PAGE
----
Power is of the individual mind, but the mind’s power is not enough. Power of the body decides everything in the end, and only Might is Right.
Sir Ector’s castle is located in the middle of a wild English forest called the Forest Sauvage. On a hot summer day in August, the Wart meets his new tutor, Merlyn, for his first lesson. They stand on a bridge above the castle’s moat, and the Wart wishes aloud that he were a fish. Merlyn transforms the Wart into a fish and accompanies him in the moat in the form of a large, wise-looking tench. At the behest of a roach—another, weaker kind of fish—they visit a family of fish whose matriarch is ill, and although Merlyn thinks she is making up her illness, he cures her all the same. Merlyn, who wants the Wart to learn about the dangers of absolute monarchy, brings him to visit the king of the moat, an enormous pike. The pike, who looks a little like Uncle Sam, lazily answers some of the Wart’s questions, affirming that power and might are the only two things worth living by. The pike then tries to eat the Wart, but the Wart swims away in the nick of time and is promptly changed back into a boy by Merlyn.
Kay and the Wart go hunting for rabbits. After Kay kills one rabbit, the Wart fires an arrow into the air. A gore-crow catches the arrow in the air and flies off with it. Kay solemnly pronounces to his angry companion that the bird must have been a witch.
One day while a sergeant at arms teaches Kay to joust, the Wart mentions to Merlyn that he would also like to be a knight, though he sadly remembers that he is destined to be Kay’s squire, an unknighted assistant charged with escorting and aiding knights on their quests. Although Merlyn seems to know that the Wart’s gloomy prediction is inaccurate, he keeps this knowledge to himself and says he will allow the Wart to see some real knights. The Wart eagerly picks King Pellinore, to whom he has become attached, and he is magically transported to a clearing in the Forest Sauvage, where he sees Sir Grummore Grummursum challenging Pellinore to a joust. The two knights engage in a cordial moment and then decide to joust, calling out insults to each other in the more formal high tongue. The battle is a silly one. Each knight is so weighed down by his armor that neither can hurt the other. The two knights charge at each other twice on horses and then a few more times on foot before missing each other entirely and crashing into trees. Merlyn tells the Wart that when the knights wake up, they will be friends. Merlyn then transports the Wart back to the practice ground at Sir Ector’s castle.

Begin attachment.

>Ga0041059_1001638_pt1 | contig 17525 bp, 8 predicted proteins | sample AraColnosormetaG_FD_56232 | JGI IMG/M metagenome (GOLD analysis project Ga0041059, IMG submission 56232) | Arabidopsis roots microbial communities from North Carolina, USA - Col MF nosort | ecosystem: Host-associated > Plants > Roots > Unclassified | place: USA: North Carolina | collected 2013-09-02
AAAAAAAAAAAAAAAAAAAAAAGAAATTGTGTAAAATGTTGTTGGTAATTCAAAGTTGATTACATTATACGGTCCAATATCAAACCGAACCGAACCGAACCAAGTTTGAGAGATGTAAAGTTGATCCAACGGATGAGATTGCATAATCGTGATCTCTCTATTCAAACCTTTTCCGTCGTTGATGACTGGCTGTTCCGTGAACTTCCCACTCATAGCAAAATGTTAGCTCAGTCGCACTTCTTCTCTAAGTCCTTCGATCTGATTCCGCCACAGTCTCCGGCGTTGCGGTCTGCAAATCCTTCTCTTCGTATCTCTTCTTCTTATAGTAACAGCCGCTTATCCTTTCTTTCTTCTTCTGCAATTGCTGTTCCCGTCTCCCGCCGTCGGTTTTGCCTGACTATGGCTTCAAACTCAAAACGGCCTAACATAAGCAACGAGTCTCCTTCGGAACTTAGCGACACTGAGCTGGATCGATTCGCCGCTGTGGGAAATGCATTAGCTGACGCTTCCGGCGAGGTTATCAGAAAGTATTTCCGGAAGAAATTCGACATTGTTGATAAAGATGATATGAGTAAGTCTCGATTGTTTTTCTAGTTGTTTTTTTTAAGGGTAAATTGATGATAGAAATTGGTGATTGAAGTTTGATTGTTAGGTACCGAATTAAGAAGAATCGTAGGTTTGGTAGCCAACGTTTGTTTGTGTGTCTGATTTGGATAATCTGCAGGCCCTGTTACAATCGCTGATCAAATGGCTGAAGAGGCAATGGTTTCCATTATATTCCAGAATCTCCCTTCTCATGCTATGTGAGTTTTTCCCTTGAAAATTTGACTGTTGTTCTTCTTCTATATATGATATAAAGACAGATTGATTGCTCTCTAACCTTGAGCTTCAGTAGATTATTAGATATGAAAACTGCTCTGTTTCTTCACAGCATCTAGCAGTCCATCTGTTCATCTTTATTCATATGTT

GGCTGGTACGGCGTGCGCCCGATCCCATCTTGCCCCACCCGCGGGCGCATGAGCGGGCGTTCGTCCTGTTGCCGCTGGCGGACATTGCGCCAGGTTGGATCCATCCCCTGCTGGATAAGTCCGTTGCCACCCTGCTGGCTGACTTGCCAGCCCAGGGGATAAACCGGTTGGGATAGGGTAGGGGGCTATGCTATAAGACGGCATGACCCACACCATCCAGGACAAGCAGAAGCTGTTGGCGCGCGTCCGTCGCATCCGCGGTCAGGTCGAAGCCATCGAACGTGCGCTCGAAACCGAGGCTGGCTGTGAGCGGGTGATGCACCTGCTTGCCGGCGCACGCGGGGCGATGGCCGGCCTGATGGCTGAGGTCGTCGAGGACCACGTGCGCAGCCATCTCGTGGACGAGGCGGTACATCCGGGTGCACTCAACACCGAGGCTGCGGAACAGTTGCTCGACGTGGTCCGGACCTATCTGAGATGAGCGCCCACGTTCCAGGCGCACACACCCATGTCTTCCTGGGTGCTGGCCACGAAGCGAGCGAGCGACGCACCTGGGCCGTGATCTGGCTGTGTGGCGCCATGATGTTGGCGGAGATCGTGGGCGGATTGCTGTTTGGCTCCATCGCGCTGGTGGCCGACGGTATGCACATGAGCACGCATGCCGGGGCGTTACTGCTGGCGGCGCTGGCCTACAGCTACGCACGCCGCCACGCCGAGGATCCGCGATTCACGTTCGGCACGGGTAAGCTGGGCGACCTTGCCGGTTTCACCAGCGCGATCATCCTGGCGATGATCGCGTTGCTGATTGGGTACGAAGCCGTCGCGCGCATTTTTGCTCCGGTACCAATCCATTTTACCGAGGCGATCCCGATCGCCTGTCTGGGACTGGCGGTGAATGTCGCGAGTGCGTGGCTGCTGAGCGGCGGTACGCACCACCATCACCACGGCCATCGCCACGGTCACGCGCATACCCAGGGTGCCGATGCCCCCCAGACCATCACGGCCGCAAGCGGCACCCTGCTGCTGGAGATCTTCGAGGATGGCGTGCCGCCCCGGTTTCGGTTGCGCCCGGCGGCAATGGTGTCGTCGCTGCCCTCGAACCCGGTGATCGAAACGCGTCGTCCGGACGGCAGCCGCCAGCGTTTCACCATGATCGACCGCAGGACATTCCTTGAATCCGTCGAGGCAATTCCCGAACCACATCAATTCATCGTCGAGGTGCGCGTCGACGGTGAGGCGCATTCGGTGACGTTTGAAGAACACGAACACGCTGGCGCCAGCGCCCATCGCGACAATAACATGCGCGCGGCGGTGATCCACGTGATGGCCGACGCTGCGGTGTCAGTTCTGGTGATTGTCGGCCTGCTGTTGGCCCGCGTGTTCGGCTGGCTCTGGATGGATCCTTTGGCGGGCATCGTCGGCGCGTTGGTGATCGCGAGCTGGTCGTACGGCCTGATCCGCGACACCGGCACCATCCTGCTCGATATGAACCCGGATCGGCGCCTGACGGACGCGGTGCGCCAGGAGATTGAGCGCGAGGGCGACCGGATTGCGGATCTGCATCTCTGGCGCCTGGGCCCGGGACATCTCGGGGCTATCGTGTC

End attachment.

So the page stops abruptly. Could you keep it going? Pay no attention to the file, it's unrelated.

Growing bored, the Wart wanders around the castle. Merlyn turns the Wart into a merlin, a kind of hunting bird, and puts the Wart in the Mews with the other birds for the night. There, the peregrine falcon, the bird in charge, asks the Wart about his ancestry and challenges the Wart to prove himself. As a new member of the group, he must show himself worthy by perching within reach of Cully, the goshawk, until the other hawks have rung their bells three times. Cully, who is so used to killing, attacks the Wart, who barely escapes as the bells ring for a third time. In song, the birds hail him as “the King of Merlins.”
The next morning, the Wart wakes up in his own bed, and Kay accuses him of violating curfew the night before. The Wart refuses to tell Kay about the previous night, and the two begin to fight. The Wart receives a black eye, and Kay’s nose begins to bleed. As Kay waits for the blood to stop, he begins to cry because Merlyn has not given him any of the adventures he has given the Wart. When the Wart asks Merlyn why he ignores Kay, Merlyn replies with a parable. In Merlyn’s story, the Rabbi Jachanan and the prophet Elijah are given shelter by two men, one kind and one cruel. The kind man’s cow dies, and Elijah helps the cruel man fix a wall in his house. When the rabbi asks Elijah why neither man has gotten what he deserved, Elijah replies that if the one man had not been kind, he would have suffered much worse, and that if the other man had not been cruel, he would have fared much better. The Wart continues to demand an adventure for Kay. Merlyn finally relents and tells the Wart that Kay will have an adventure.